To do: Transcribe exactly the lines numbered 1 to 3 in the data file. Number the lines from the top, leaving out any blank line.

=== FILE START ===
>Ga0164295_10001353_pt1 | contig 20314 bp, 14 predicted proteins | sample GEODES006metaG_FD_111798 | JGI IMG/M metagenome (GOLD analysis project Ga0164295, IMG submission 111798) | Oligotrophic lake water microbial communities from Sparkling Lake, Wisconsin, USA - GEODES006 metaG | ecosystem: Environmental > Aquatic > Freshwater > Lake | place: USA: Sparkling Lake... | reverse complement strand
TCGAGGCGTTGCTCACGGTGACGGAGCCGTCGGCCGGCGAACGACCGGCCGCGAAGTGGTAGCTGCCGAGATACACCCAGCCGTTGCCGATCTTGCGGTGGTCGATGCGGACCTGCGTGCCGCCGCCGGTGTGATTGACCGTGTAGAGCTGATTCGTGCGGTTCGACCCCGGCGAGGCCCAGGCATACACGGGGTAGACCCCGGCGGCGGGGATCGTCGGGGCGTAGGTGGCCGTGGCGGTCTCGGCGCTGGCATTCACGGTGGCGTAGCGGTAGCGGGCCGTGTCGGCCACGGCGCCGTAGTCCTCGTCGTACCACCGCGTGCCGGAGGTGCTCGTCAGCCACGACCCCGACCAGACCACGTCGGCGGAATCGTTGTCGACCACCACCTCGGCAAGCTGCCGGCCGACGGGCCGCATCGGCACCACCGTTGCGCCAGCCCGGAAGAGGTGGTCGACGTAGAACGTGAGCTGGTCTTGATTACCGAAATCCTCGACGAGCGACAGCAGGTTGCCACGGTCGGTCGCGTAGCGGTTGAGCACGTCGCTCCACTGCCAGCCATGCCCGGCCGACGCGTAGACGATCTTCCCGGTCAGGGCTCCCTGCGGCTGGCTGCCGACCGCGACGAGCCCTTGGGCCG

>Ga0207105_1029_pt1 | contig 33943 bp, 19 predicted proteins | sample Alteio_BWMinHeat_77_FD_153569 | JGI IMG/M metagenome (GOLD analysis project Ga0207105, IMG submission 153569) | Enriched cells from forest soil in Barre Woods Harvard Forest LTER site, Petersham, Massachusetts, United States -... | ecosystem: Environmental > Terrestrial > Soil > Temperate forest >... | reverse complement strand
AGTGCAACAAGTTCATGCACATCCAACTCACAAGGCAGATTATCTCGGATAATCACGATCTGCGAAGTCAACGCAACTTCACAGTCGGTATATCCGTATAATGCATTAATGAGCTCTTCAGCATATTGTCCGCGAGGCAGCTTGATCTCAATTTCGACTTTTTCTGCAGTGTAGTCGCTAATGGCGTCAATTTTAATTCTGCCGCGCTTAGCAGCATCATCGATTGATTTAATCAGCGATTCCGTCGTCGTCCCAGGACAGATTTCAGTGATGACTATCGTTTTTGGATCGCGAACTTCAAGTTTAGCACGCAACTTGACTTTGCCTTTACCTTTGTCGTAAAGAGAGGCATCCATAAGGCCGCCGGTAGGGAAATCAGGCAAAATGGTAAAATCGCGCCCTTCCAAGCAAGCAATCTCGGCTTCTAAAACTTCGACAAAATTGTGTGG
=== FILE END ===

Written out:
>Ga0164295_10001353_pt1 | contig 20314 bp, 14 predicted proteins | sample GEODES006metaG_FD_111798 | JGI IMG/M metagenome (GOLD analysis project Ga0164295, IMG submission 111798) | Oligotrophic lake water microbial communities from Sparkling Lake, Wisconsin, USA - GEODES006 metaG | ecosystem: Environmental > Aquatic > Freshwater > Lake | place: USA: Sparkling Lake... | reverse complement strand
TCGAGGCGTTGCTCACGGTGACGGAGCCGTCGGCCGGCGAACGACCGGCCGCGAAGTGGTAGCTGCCGAGATACACCCAGCCGTTGCCGATCTTGCGGTGGTCGATGCGGACCTGCGTGCCGCCGCCGGTGTGATTGACCGTGTAGAGCTGATTCGTGCGGTTCGACCCCGGCGAGGCCCAGGCATACACGGGGTAGACCCCGGCGGCGGGGATCGTCGGGGCGTAGGTGGCCGTGGCGGTCTCGGCGCTGGCATTCACGGTGGCGTAGCGGTAGCGGGCCGTGTCGGCCACGGCGCCGTAGTCCTCGTCGTACCACCGCGTGCCGGAGGTGCTCGTCAGCCACGACCCCGACCAGACCACGTCGGCGGAATCGTTGTCGACCACCACCTCGGCAAGCTGCCGGCCGACGGGCCGCATCGGCACCACCGTTGCGCCAGCCCGGAAGAGGTGGTCGACGTAGAACGTGAGCTGGTCTTGATTACCGAAATCCTCGACGAGCGACAGCAGGTTGCCACGGTCGGTCGCGTAGCGGTTGAGCACGTCGCTCCACTGCCAGCCATGCCCGGCCGACGCGTAGACGATCTTCCCGGTCAGGGCTCCCTGCGGCTGGCTGCCGACCGCGACGAGCCCTTGGGCCG

>Ga0207105_1029_pt1 | contig 33943 bp, 19 predicted proteins | sample Alteio_BWMinHeat_77_FD_153569 | JGI IMG/M metagenome (GOLD analysis project Ga0207105, IMG submission 153569) | Enriched cells from forest soil in Barre Woods Harvard Forest LTER site, Petersham, Massachusetts, United States -... | ecosystem: Environmental > Terrestrial > Soil > Temperate forest >... | reverse complement strand